more research on team task analysis, few researchers have answered this call (Allen and West, 2005).
Team selection can use traditional selection models, finding individual-level predictors (e.g., cognitive ability) to predict individual-level outcomes (e.g., individual performance). Team selection can also take a multilevel perspective, examining links between individual- and team-level predictors and their relationships to individual- and team-level criteria. Some important team characteristics (e.g., team cohesiveness, team diversity) have no individual-level equivalents, so multilevel perspectives are better able to assess a team’s collective capacity to perform. Indeed, Ployhart and Schneider (2005) argued that some desired organizational characteristics (e.g., workforce diversity) may not be achieved if selection systems only focus on maximizing individual performance on a single job. Research on team-level composites of predictors in team selection can help identify new predictors at the individual level and how they might be best combined to measure team composition.
It is important to recognize the limitations of team selection. The benefits of a valid selection system may be nullified if team members fail to cooperate with one another (Schneider et al., 2000). Good selection can identify those individuals who are most likely to succeed in teams; however, the actual interactions of team members in a specific context would be more directly responsible for team outcomes (Hackman and Katz, 2010). What happens post-accession—how individuals are trained, equipped, organized, socialized, led, and rewarded—will also be important predictors of how team members interact and perform, but this topic was beyond the scope of this study. Likewise, the composition or assembly of individuals into teams brings together a wide variety of individual characteristics, team task designs, and contextual features that can critically affect team performance. Furthermore, different team members can assume “leadership” roles as individuals mature, members are reassigned, and time changes role demands (Contractor et al., 2012). Teamwork behaviors may also be influenced by such negative factors as stereotypes or implicit bias, but the committee judges that the utility of using such predictors for selection purposes would be limited due to potential mitigating effects of contextual features such as good leadership and clear tasks or of surface-level diversity whereby the effects of race or gender differences dissipate over time as team members get to know one another (Harrison et al., 2002). Lastly, the committee notes that a collective capacity to perform can be defined by larger units than teams as defined in this chapter. The Army’s squads, platoons, companies, battalions, brigades, divisions, corps, and even field army extend the “collective capacity” to many levels. Since this chapter is focused on individual selection, it makes sense to confine future research at individual and team levels. However, as Ployhart and Schneider (2002) noted, some higher-level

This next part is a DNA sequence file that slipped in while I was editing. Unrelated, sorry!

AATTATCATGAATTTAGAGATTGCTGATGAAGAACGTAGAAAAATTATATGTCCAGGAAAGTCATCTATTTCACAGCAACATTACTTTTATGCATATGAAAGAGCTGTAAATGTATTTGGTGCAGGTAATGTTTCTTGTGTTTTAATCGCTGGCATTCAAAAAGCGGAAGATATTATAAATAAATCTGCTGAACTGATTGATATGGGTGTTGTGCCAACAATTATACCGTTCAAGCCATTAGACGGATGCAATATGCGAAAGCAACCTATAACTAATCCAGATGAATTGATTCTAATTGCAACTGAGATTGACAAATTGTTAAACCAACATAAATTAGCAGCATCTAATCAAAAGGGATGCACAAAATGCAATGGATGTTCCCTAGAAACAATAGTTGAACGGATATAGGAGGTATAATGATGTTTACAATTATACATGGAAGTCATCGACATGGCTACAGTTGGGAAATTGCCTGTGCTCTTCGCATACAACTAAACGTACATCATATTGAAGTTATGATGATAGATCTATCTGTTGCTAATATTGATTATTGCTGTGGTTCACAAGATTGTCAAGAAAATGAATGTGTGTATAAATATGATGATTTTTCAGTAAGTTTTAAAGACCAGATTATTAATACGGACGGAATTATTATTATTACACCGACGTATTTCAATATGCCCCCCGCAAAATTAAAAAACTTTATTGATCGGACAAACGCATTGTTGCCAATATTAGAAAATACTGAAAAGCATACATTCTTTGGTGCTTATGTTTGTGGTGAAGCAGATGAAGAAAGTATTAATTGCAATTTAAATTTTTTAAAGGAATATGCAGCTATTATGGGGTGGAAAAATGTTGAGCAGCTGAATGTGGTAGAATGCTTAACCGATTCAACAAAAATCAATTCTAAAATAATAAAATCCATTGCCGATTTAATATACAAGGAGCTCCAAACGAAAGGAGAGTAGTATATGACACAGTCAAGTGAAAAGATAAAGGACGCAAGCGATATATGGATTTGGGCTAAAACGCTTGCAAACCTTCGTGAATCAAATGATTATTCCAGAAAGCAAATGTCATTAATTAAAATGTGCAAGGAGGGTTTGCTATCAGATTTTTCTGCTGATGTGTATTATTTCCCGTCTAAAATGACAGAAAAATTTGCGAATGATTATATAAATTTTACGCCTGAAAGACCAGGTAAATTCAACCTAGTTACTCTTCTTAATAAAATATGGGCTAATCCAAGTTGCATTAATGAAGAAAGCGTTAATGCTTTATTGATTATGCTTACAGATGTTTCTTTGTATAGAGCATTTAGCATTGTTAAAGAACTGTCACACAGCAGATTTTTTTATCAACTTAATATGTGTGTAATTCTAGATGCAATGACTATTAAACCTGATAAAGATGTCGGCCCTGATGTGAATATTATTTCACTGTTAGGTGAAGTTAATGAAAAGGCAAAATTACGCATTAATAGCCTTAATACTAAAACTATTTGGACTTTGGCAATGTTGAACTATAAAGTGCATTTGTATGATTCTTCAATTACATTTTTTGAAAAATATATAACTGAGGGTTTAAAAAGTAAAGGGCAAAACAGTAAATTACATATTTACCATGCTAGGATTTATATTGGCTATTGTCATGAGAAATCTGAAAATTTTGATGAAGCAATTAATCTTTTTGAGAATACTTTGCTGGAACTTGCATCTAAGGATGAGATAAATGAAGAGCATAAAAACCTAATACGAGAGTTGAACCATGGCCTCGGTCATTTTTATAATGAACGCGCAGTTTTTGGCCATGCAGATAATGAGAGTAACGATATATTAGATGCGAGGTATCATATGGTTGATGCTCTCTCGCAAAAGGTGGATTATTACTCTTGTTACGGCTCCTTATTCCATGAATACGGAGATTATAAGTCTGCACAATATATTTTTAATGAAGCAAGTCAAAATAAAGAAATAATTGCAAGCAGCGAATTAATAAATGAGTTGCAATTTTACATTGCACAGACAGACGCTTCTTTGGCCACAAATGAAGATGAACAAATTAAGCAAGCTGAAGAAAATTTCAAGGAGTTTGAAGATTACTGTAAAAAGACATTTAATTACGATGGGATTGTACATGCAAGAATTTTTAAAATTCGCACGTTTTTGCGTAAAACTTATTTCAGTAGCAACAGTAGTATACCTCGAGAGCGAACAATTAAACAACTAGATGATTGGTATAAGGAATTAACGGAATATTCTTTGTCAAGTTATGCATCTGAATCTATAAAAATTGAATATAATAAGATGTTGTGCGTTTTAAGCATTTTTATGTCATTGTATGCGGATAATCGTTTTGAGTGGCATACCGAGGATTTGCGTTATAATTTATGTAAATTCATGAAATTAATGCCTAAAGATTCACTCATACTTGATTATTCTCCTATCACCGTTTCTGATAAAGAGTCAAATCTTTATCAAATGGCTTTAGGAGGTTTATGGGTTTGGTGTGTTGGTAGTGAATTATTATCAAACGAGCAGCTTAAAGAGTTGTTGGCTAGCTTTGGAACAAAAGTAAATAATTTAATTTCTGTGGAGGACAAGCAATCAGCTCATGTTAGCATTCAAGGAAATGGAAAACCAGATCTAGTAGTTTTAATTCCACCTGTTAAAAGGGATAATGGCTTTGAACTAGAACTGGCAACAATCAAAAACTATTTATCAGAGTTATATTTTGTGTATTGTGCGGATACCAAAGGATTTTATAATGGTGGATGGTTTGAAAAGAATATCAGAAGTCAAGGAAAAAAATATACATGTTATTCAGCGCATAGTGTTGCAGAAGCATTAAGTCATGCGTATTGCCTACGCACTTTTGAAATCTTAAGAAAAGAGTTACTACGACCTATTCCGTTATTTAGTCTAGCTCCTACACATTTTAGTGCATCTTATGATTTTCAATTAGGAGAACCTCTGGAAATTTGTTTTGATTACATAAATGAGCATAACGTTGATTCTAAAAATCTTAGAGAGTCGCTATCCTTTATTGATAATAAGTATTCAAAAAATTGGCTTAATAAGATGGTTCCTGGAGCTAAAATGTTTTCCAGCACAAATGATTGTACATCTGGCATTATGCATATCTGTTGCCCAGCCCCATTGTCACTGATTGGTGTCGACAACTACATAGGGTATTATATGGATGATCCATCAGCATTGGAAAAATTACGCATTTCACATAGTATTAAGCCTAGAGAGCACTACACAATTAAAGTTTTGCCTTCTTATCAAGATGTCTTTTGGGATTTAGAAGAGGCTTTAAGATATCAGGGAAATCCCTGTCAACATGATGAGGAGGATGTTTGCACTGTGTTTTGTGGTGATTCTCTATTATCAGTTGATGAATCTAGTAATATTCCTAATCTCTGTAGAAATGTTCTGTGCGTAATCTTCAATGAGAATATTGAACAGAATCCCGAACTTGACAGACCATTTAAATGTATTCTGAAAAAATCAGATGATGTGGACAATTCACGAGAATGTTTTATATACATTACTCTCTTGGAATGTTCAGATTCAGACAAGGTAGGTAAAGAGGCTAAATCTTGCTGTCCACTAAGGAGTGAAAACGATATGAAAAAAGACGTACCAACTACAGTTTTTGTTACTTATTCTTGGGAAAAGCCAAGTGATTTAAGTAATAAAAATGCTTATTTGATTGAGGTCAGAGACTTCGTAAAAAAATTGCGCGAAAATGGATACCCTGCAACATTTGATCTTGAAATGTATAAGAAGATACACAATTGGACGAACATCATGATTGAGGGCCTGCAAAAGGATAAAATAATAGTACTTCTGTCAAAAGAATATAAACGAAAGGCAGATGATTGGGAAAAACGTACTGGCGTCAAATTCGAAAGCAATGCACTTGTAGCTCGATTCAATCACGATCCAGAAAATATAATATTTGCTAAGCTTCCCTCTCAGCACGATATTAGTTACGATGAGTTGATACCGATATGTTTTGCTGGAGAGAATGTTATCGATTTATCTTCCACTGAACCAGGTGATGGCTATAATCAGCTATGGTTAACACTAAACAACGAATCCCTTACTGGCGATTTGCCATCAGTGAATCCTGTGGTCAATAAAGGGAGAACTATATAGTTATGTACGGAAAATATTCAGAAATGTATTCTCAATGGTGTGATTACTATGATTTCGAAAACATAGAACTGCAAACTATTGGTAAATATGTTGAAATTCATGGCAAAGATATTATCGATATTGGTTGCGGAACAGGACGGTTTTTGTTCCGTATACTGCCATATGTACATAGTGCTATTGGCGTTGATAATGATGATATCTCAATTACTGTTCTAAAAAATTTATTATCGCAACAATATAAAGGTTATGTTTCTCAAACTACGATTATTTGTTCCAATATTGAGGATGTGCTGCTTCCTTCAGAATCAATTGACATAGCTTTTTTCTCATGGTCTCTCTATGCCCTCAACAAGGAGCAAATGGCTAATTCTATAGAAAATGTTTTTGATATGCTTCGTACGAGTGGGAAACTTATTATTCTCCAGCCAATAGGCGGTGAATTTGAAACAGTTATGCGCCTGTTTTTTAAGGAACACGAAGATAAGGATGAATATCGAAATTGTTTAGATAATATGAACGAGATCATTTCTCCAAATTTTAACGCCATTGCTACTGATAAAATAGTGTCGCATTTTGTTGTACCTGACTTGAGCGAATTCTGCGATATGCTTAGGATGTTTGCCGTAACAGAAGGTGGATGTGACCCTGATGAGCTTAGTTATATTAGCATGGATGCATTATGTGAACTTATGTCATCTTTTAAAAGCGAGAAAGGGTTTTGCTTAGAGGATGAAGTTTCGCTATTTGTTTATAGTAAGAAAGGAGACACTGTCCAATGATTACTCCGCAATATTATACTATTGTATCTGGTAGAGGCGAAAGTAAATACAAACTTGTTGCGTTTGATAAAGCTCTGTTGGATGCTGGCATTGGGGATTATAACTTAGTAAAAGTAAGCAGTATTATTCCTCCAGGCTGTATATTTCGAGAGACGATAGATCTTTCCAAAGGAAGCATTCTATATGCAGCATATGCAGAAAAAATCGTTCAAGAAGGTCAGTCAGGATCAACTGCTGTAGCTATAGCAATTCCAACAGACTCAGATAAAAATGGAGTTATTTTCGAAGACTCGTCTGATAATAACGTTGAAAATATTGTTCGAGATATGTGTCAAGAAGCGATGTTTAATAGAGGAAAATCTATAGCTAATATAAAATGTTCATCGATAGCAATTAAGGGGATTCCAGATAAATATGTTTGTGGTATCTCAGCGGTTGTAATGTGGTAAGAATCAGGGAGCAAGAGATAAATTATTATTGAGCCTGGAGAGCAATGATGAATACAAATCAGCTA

goals may require lower-level goals to be suboptimized in order to accommodate performance requirements across all levels.
Relative to individual personnel selection, research on team selection is in a developmental stage. More research is needed to identify KSAOs that are required for specific team taskwork as well as generic teamwork. More research is needed to define and measure team effectiveness as teams develop, evolve, and change. More research is needed to identify individual-level predictors, how they are combined into individual profiles, and how they are combined into team composites. Together, these research directions can maximize the potential for individuals to work effectively in dynamic teams.
The U.S. Army Research Institute for the Behavioral and Social Sciences should support research on individual- and team-level knowledge, skills, abilities, and other characteristics that influence the collective capacity to perform. Future research should include the following objectives:
- Develop a better understanding of, and new metrics to operationalize, team outcomes and effectiveness. In addition, new technologies should be explored to better assess teamwork behaviors beyond paper-and-pencil measures.
- Identify individual and team cognitions, affect/motivation, and behaviors that are linked to successful team outcomes and effectiveness. Essential to this is developing methods of team task analysis.
- Identify optimal within-individual profiles that are linked to team effectiveness. This research should also consider types of team structures, tasks, and environmental conditions that moderate relationships between profile attributes and their combined influence on team processes and outcomes.
- Investigate the effects of teamwork training and team experiences on the predictive power of individual-differences measures.